[Chess guru Tom chimes in with this report.]
Ordinarily, I like to sleep in on Saturday mornings, but today, Zoe’s chess teacher had other plans for me.
Once every month or so, he volunteers at a junior chess tournament, and he encourages all of his students to participate. Which is awesome, especially since Zoe enjoys the competition. The problem is that on this particular Saturday, we needed to leave the confines of Capital Federal, and travel to the town of Temperley, a suburb located about half an hour south of the city border.
The easiest way to get there would have been to take a taxi all the way to Colegio Alemán (the school hosting the tournament this month), but that would have been rather expensive, and not very adventurous. The alternative was to take the train.
As my family knows a little too well by now, when I’m traveling somewhere for the first time, I like to leave early. So, that meant that even though the tournament started at 10:30 am, we left the house at 8:20 am.
You know, in case something goes wrong.
We found a taxi driver to take us to Estación Constitución (pictured below), and he quickly sized me up as a clueless foreigner, and warned me never to let go of my bag because the station was a dangerous place. I didn’t understand everything he was saying, but Zoe was able to fill in a lot of language gaps for me. In fact, he was so charmed by Zoe’s ability to act as a Spanish-English translator, that he gave her an alfajor. (My Castellano obviously didn’t make the cut, so no cookie for me!)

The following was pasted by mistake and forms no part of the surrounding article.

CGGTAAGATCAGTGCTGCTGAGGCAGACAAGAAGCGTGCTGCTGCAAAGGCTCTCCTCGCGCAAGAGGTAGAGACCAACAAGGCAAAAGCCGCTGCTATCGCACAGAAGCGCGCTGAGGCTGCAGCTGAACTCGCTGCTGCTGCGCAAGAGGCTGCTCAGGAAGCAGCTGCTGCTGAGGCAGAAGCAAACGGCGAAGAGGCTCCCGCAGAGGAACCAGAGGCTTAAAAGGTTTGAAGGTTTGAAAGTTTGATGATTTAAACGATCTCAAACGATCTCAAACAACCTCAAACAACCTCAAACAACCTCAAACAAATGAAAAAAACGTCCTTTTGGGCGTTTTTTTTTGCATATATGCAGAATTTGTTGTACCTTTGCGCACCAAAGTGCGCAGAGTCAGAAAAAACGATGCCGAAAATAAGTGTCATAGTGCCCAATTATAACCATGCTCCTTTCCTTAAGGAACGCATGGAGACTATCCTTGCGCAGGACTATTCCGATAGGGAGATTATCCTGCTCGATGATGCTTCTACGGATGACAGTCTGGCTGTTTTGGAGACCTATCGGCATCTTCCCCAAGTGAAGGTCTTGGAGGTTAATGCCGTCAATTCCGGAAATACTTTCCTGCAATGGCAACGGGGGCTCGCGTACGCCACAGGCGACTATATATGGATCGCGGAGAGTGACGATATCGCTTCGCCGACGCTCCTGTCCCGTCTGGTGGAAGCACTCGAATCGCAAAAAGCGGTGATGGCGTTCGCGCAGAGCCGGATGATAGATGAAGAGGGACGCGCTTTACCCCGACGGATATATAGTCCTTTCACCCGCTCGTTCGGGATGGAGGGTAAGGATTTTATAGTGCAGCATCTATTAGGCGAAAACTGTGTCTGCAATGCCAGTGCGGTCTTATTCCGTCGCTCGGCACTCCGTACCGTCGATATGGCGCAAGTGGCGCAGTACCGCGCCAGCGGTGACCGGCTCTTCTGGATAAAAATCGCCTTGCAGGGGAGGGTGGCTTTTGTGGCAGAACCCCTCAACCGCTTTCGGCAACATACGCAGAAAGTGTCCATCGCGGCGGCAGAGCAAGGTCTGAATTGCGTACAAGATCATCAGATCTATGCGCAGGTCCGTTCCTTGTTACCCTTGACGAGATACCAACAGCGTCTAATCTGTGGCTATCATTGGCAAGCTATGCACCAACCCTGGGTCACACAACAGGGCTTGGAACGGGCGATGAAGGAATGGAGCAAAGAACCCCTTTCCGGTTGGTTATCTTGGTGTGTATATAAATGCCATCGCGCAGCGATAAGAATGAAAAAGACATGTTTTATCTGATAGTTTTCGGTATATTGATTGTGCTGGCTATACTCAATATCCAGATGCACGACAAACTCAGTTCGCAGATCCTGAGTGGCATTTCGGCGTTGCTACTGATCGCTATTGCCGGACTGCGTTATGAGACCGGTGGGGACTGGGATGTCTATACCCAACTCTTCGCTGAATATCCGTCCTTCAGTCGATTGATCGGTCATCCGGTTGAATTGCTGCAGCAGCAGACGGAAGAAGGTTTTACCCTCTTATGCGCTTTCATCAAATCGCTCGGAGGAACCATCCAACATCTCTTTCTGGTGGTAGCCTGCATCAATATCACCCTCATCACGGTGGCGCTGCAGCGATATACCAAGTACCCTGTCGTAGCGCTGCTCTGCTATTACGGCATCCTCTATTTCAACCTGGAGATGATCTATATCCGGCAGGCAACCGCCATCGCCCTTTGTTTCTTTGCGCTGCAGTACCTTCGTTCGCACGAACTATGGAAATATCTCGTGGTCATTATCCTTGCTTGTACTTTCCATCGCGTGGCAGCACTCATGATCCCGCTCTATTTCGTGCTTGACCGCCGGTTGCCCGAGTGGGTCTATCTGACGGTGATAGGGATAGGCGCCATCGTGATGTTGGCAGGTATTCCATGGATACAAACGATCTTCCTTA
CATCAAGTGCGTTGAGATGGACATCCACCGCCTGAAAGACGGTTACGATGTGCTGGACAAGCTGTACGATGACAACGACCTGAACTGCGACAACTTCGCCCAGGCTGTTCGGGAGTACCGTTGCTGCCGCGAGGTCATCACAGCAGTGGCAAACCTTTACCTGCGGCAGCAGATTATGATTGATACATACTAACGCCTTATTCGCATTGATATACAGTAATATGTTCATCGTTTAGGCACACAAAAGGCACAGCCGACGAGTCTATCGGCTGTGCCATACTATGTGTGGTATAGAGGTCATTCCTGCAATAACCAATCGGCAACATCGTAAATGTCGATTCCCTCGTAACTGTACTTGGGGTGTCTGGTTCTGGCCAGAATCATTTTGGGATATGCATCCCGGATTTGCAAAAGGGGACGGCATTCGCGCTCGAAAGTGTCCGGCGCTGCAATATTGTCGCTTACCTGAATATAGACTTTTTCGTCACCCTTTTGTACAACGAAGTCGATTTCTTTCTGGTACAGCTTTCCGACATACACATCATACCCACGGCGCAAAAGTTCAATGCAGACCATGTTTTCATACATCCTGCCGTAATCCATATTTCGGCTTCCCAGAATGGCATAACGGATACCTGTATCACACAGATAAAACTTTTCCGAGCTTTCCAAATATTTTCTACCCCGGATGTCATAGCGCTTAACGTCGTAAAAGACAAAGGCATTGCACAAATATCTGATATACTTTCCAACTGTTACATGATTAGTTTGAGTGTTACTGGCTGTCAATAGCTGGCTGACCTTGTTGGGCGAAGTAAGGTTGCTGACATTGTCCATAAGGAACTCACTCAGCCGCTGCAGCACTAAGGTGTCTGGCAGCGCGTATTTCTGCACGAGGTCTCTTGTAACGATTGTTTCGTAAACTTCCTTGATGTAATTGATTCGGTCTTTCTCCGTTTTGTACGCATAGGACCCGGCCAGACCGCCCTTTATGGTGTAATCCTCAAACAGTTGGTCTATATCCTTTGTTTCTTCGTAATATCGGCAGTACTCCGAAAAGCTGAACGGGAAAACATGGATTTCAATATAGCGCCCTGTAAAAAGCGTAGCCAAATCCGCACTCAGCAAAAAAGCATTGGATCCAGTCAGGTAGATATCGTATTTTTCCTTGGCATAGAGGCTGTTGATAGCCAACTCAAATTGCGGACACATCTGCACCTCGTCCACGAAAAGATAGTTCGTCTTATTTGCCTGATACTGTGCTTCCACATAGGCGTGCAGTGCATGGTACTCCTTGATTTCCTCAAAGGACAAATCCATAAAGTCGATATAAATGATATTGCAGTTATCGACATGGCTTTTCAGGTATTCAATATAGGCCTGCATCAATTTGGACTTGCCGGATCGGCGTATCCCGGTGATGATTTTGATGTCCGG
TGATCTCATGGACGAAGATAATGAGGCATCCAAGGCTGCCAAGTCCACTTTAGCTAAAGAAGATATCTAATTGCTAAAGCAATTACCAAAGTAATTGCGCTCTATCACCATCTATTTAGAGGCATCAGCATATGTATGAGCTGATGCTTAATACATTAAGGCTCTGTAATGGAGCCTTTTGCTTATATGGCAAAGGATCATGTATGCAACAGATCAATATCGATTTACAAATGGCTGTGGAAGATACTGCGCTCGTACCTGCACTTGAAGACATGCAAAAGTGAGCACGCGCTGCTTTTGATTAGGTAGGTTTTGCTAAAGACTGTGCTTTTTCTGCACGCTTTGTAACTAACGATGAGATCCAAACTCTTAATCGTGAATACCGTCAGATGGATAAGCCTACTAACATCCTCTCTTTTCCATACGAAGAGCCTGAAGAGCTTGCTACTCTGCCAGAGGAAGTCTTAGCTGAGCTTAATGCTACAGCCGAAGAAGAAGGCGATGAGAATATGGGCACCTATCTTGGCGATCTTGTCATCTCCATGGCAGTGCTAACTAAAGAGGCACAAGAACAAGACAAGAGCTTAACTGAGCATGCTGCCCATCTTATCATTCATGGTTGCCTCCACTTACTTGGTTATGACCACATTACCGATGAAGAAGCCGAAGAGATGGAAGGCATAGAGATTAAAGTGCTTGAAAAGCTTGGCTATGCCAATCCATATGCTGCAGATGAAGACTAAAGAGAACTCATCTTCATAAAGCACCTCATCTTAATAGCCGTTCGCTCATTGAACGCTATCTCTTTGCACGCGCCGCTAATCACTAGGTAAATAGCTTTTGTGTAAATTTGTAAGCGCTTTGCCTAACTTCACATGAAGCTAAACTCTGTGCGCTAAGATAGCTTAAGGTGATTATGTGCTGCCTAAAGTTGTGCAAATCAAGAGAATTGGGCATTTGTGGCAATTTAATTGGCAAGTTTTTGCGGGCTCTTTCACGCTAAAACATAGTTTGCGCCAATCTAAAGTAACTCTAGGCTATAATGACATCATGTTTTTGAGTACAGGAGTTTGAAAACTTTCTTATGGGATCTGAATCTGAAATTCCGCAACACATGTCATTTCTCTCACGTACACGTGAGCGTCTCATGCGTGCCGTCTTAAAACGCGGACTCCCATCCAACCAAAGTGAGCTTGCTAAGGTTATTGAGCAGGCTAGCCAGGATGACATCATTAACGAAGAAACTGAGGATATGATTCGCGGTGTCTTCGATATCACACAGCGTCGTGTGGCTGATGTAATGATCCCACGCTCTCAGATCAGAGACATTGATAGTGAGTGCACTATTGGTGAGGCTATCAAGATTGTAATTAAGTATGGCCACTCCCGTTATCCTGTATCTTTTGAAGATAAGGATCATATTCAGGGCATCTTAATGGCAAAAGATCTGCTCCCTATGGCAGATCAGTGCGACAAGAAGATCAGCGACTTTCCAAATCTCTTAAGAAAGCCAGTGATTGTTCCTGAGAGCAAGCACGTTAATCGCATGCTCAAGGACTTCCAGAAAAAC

He dropped us off at the station, we got tickets and hopped on the next train, all without getting mugged. After a pleasant ride to Temperley, we walked a few blocks to the school…
…and, realized we were an hour early.
The chess tournament was a little tough for Zoe this go around. She had her first experience playing with chess clocks, which takes some getting used to. Plus, they have a rule here that if you make three illegal moves, you immediately forfeit the game. (You get to correct the illegal move, but each is a strike against you.) Zoe’s opponents kept putting her in check, but not actually saying “check” (a common chess courtesy), so when Zoe wouldn’t realize her King was imperiled and move some other piece, they would chalk up another illegal move on the scorecard.
After the event, hopped up on the requisite carbs and adrenalin, we managed to negotiate our way home using a train/subway/walking combo — the tournament may not have gone according to plan, but the traveling couldn’t have been smoother!